Friday, September 29, 2017

Electric Power Generation Using Coal

Electric Power Generation Using Coal
Coal Fired Power Plant
Electricity is generated at most electric power plants by using mechanical energy to rotate the shaft of electromechanical generators. The mechanical energy needed to rotate the generator shaft can be produced from the conversion of chemical energy by burning fuels or from nuclear fission; from the conversion of kinetic energy from flowing water, wind, or tides; or from the conversion of thermal energy from geothermal wells or concentrated solar energy. Electricity also can be produced directly from sunlight using photovoltaic cells or by using a fuel cell to electrochemically convert chemical energy into an electric current.

The combustion of a fossil fuel to generate electricity can be either: 1) in a steam generating unit (also referred to simply as a “boiler”) to feed a steam turbine that, in turn, spins an electric generator: or 2) in a combustion turbine or a reciprocating internal combustion engine that directly drives the generator. Some modern power plants use a “combined cycle” electric power generation process, in which a gaseous or liquid fuel is burned in a combustion turbine that both drives electrical generators and provides heat to produce steam in a heat recovery steam generator (HRSG). The steam produced by the HRSG is then fed to a steam turbine that drives a second electric generator. The combination of using the energy released by burning a fuel to drive both a combustion turbine generator set and a stream turbine generator significantly increases the overall efficiency of the electric power generation process.

Coal is the most abundant fossil fuel in the United States and is predominately used for electric power generation. Historically, electric utilities have burned solid coal in steam generating units. However, coal can also be first gasified and then burned as a gaseous fuel. The integration of coal gasification technologies with the combined cycle electric generation process is called an integrated gasification combined cycle (IGCC) system or a “coal gasification facility”. For the remainder of this document, the term “electric generating unit” or “EGU” is used to mean a solid fuel-fired steam generating unit that serves a generator that produces electricity for sale to the electric grid.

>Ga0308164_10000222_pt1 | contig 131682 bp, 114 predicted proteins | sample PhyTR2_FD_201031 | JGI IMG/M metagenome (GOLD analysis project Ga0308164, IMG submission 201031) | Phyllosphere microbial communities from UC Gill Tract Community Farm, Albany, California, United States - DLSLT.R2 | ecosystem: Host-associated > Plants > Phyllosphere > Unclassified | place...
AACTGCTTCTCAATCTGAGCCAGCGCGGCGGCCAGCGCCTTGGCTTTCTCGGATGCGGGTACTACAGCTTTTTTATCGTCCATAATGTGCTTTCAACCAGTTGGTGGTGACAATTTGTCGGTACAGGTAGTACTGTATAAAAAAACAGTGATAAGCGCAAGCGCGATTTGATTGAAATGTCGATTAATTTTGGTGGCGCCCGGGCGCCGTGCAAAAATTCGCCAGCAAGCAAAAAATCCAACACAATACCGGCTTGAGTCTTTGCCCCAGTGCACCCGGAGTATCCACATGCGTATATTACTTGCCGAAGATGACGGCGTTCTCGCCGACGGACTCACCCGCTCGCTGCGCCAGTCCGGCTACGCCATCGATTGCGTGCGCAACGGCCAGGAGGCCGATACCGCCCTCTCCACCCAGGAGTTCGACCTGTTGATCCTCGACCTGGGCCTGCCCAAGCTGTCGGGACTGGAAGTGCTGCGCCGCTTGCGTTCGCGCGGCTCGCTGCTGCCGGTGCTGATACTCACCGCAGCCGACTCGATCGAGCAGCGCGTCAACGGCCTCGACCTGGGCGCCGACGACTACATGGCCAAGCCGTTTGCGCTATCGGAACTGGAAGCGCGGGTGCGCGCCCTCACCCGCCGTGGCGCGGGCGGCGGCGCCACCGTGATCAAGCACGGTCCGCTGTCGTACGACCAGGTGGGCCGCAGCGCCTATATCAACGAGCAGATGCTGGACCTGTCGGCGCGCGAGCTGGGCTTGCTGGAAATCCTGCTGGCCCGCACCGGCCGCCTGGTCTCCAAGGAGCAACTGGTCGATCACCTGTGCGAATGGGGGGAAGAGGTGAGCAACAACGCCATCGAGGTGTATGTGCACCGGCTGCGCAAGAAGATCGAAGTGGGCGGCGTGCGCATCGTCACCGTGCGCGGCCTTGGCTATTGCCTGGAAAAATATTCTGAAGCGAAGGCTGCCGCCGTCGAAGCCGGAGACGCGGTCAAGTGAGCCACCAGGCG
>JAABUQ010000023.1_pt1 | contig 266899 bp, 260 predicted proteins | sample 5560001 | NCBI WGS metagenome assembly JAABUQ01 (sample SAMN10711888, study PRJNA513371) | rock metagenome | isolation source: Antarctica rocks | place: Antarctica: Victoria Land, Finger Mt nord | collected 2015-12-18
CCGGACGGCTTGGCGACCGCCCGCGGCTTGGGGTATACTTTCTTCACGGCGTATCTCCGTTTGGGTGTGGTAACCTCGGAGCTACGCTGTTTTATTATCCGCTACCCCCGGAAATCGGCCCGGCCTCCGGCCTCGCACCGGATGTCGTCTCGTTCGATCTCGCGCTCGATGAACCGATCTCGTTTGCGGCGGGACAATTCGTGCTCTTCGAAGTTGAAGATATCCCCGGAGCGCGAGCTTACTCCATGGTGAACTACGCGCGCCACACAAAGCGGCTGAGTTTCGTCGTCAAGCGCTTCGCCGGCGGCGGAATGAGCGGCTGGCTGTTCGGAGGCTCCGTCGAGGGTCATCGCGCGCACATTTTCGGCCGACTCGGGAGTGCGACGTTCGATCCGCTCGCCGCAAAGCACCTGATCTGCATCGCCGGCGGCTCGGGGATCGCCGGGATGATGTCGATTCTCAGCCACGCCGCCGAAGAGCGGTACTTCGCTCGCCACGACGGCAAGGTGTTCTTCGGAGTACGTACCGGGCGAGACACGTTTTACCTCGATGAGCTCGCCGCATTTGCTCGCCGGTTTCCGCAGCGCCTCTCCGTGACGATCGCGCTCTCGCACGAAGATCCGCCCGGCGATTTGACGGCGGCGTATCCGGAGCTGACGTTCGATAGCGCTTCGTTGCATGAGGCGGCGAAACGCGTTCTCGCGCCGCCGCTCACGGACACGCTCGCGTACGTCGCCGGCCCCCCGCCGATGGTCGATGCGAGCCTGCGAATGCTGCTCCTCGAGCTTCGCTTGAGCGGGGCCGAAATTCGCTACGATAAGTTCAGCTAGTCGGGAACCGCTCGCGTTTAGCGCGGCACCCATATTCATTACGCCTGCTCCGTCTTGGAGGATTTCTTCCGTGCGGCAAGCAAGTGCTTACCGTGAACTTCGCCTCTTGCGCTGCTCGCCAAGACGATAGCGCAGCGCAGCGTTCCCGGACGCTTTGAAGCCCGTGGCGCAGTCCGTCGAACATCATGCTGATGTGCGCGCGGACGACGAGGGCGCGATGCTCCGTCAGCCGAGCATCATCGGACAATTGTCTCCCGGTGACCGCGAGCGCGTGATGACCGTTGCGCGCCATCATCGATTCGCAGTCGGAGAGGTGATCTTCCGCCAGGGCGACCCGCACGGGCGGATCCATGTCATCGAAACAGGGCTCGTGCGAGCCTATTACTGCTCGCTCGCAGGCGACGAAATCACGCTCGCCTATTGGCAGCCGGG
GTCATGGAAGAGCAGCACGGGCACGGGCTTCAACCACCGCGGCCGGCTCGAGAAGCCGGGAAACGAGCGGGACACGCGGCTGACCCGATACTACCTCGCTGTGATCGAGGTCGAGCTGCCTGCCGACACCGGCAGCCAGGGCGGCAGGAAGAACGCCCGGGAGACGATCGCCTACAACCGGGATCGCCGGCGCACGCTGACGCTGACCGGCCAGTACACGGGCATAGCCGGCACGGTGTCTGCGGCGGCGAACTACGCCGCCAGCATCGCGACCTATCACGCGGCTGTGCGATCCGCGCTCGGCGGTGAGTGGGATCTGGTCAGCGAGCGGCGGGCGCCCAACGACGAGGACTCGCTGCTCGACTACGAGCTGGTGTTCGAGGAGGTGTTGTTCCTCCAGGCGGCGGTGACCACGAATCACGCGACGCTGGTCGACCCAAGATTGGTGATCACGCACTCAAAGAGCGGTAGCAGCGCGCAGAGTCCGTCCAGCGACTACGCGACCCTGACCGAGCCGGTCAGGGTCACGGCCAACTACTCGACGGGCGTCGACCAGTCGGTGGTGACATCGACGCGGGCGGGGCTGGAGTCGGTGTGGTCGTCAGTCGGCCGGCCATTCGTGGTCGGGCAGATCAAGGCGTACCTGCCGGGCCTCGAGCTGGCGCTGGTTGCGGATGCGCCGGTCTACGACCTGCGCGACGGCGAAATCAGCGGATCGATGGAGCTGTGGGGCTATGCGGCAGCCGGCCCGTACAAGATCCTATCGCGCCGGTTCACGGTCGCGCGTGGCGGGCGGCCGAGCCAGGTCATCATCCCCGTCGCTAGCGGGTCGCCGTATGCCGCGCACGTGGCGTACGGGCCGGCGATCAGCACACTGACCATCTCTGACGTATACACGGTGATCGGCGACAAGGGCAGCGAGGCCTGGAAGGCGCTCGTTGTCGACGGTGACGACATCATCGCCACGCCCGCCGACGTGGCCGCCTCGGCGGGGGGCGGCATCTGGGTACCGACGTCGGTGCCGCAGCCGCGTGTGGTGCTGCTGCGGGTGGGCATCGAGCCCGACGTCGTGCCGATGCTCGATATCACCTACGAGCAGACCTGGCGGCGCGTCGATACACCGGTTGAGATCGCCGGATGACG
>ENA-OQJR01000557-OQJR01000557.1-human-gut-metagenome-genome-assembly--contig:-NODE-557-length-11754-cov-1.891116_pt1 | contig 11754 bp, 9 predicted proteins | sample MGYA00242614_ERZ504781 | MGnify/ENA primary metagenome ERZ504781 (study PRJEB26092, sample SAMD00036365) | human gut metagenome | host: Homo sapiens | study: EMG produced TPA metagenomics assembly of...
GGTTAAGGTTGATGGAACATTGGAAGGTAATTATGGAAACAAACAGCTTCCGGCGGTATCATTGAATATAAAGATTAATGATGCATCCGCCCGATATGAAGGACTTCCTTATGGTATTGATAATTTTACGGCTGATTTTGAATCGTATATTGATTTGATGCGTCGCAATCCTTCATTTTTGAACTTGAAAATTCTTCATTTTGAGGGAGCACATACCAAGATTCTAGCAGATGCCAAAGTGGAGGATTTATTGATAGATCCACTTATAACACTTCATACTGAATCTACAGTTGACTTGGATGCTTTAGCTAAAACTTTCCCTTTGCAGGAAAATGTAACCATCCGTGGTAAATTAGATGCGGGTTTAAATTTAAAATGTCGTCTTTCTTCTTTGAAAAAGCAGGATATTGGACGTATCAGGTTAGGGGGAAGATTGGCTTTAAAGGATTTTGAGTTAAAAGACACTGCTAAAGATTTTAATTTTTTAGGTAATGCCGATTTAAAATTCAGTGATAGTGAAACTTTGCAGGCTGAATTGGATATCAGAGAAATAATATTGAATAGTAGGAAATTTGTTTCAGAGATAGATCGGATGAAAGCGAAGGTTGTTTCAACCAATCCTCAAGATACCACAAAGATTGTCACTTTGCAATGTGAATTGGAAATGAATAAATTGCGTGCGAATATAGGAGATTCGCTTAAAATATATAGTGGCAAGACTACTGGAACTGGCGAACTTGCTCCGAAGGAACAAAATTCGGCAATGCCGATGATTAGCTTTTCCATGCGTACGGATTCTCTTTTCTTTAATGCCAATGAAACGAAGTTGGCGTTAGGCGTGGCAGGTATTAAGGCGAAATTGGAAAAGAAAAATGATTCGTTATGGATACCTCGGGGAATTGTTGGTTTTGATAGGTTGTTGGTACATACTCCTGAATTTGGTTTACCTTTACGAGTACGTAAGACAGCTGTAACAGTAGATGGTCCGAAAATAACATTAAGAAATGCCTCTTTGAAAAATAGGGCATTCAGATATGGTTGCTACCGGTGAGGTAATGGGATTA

Tuesday, September 12, 2017

7 Important Considerations When Applying Inline, Spring-loaded Check Valves

Inline Spring-loaded Check Valve
Inline Spring-loaded Check Valve
(courtesy of CheckAll Valve)
1) Installation and Mounting
Inline, spring loaded check valves can be used in horizontal or vertical applications with proper spring selection. This is most evident in vertical flow down installations. The spring selected must be heavy enough to support the weight of the trim in addition to any column of liquid desired to be retained.

2) Elbow's, Tee's or other Flow Distorting Device's
Inline, spring loaded check valves are best suited for use with fully developed flow. Although there are many factors affecting the achievement of fully developed flow (such as media, pipe roughness, and velocity) usually 10 pipe diameters of straight pipe immediately upstream of the valve is sufficient. This is particularly important after flow distorting devices such as elbows, tees, centrifugal pumps, etc.

3) Valve Material Selection
There are many factors that influence the resistance of materials to corrosion, such as temperature, concentration, aeration, contaminants, and media interaction/reaction. Special attention must be paid to the process media and the atmosphere where inline check valves are applied. It is always recommended that an experienced application tech be consulted before installation.

4) Seat Material Selection

Several seat material options are available for inline, spring loaded check valves. An allowable leakage rate associated with the “metal-to-metal” as well as the PTFE o-ring seat, is 190 cc/min per inch of line size, when tested with air at 80 PSI. Resilient o-ring seats can provide a “bubble tight” shut-off (no visible leakage allowed at 80 PSI air).

5) Sizing and Spring Selection
It is very important to size check valves properly for optimum valve operation and service life. Sizing accuracy requires the valve be fully open, which occurs when the pressure drop across the valve reaches or exceeds three times the spring cracking pressure. Again, it is recommended that an experienced application tech be consulted for help with sizing.

6) Shock-Load Applications
Inline, spring loaded check valves are not designed for use in a shock-load environment, such as the discharge of a reciprocating air compressor. These types of applications produce excessive impact stresses which can adversely affect valve performance.

7) Fluid Quality
Inline, spring loaded check valves are best suited for clean liquids or gasses. Debris such as sand or fibers can prevent the valve from sealing properly or it can erode internal components or otherwise adversely affect valve travel. Any particles need to be filtered out before entering the valve.

Sunday, September 10, 2017

8 Critical Control Valve Selection Criteria

Control Valve (Valtek)
Control Valve (Valtek)
Choosing an improperly applied sized or improperly sized control valve can have serious consequences on operation, productivity and most important, safety. Here is a quick checklist of basics that need to be considered: